Spread the word and educate your family, friends, and neighbors about
ways they can help protect the waters of New York, from the Atlantic Ocean and
Long Island Sound to Lakes Ontario and Erie and all points in
The tips include conservation measures for protecting vital
resources in both New York’s Great Lakes waters as well as the State’s estuarine
resources, particularly those of Long Island Sound and along the Hudson River
"Green Tips" Topics
Everyday Practices and Education
- Disposal of Unwanted Medicines (Click
- Keeping an Organic Lawn, Garden (Click
- Estuary Education: Know Your Influence on the Watershed (Click
Seafood Safety: Get Educated, Eat Up!
Safe Boating back to top
In New York's Great Lakes region alone, more than 1,400
boaters pledged to be environmentally-sound after visiting the 2010 Discover
Clean and Safe Boating exhibit at events throughout the freshwater shoreline
region. The 2011 edition of the campaign includes a fishing boat, a canoe, and
national Stop Aquatic Hitchhikers information on how boaters can reduce the
spread of unwanted invasive species.
In 2012, aquatic invasives remains a hot topic, along with life-saving in-water demonstrations. The campaign's educational vessel is a 17-foot Com-Pac Sun Cat sailboat built by Hutchins Company of Clearwater, Florida, and provided by The Sailboat Shop in Skaneateles, NY.
The pledge that boaters sign includes a number of safe practicies:
- Controling boat sewage by using pumpouts and dump stations
- Keeping boating waters free of litter and waste
- Preventing fuel and oil from entering the water by using a bilge sock and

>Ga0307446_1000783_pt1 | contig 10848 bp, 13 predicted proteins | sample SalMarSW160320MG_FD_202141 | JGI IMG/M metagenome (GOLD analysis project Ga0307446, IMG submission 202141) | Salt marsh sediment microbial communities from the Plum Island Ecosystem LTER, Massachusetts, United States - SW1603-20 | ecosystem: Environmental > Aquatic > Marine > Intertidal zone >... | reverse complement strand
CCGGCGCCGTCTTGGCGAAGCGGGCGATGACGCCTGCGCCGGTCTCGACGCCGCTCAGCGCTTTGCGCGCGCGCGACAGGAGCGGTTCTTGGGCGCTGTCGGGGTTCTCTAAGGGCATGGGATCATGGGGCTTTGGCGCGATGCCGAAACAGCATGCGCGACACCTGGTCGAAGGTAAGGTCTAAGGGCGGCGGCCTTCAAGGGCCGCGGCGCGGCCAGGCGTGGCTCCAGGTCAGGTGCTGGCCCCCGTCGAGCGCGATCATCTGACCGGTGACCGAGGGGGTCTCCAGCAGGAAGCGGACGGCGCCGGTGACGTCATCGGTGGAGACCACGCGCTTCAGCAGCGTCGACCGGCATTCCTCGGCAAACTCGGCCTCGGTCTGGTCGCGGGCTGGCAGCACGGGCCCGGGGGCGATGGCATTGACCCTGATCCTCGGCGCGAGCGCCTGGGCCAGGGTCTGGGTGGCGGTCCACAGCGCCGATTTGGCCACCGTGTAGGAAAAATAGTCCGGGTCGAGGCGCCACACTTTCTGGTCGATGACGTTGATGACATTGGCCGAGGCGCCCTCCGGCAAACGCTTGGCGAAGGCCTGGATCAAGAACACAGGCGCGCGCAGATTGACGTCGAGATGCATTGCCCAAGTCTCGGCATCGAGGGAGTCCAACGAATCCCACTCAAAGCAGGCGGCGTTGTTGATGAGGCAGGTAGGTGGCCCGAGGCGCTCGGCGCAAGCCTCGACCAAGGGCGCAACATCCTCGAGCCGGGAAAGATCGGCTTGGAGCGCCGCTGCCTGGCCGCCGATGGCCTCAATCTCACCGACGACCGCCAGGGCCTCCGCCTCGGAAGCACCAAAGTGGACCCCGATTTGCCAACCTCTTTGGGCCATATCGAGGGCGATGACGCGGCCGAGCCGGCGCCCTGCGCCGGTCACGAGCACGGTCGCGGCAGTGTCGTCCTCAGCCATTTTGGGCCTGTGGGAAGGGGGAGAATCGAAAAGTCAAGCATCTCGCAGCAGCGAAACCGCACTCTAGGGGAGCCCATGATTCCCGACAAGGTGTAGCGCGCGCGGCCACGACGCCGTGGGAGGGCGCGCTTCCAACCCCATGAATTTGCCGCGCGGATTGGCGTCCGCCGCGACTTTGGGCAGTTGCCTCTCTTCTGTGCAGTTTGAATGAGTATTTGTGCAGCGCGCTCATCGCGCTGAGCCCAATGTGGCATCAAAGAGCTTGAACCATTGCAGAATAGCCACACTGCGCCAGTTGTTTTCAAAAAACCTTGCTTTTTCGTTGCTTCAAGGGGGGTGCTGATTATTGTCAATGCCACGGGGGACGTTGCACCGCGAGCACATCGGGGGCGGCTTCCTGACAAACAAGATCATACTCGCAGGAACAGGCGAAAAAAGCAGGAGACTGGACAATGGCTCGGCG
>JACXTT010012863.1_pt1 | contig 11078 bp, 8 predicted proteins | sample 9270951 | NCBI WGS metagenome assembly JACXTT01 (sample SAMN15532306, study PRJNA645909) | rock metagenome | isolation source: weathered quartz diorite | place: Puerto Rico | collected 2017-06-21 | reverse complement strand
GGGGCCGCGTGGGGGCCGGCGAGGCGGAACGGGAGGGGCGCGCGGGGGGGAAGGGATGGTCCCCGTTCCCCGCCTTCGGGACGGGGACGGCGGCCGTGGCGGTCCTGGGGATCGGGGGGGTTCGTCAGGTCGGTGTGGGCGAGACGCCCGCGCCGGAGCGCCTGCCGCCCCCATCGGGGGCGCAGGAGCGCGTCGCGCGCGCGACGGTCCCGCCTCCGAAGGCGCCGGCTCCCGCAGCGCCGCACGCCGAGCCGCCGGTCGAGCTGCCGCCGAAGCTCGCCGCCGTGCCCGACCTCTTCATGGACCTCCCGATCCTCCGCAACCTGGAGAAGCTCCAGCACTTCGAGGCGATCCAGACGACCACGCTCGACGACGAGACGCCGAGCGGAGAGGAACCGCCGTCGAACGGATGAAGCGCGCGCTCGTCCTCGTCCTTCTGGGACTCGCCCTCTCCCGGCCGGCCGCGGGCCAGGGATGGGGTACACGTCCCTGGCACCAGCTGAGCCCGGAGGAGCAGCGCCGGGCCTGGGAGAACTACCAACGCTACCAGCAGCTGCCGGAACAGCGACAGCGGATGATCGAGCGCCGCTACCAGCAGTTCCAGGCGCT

fuel nozzle bibs
- Practicing good boat cleaning and maintenance methods
- Safe boat operation and minimizing the impact of a boat's wake
- Controling the spread of aquatic nuisance species - Recreational
boating can provide vectors (ie., boats and other watercraft) for the spread of
aquatic invasive species. Practicing safe and clean boating can help provide
prevention, early detection, rapid response measures, and long-term management
and control – all of which can help reduce the cost of coping with invasive
species in New York State.
For more on clean boating and preventing the spread
of aquatic invaders, Click
And for more on aquatic invasive species education, see NYSG's
aquatic invasive species Web site (Click Here), and details on the
Great Lakes Sea Grant Network's Nab the Aquatic
Invader site (Click
Marinas back to
- Providing marina owners with practical information techniques, products and
practices they can use to improve environmental practices and minimize potential
sources of pollution at their facilities.
For more on marina environmental Best Management
Practices (BMPs) education (Click
Beach: Rip Currents back to
- Rip currents are a potential deadly threat, accounting for more than 80
percent of lifeguard beach rescues. Lifeguards and surfers can usually detect
beach rips, but most beachgoers have difficulty spotting them. So remember, When
in doubt, don't go out' and swim near a lifeguard.
For more on rip currents education, Click
Beach: Sand Dunes, Littering back to
- Sand dunes and their plants are fine to look at, not to touch. In a single
summer, as few as 25 round trips on a path can destroy half the vegetation on
the path. While plants living on sand dunes as well as the sand dunes themselves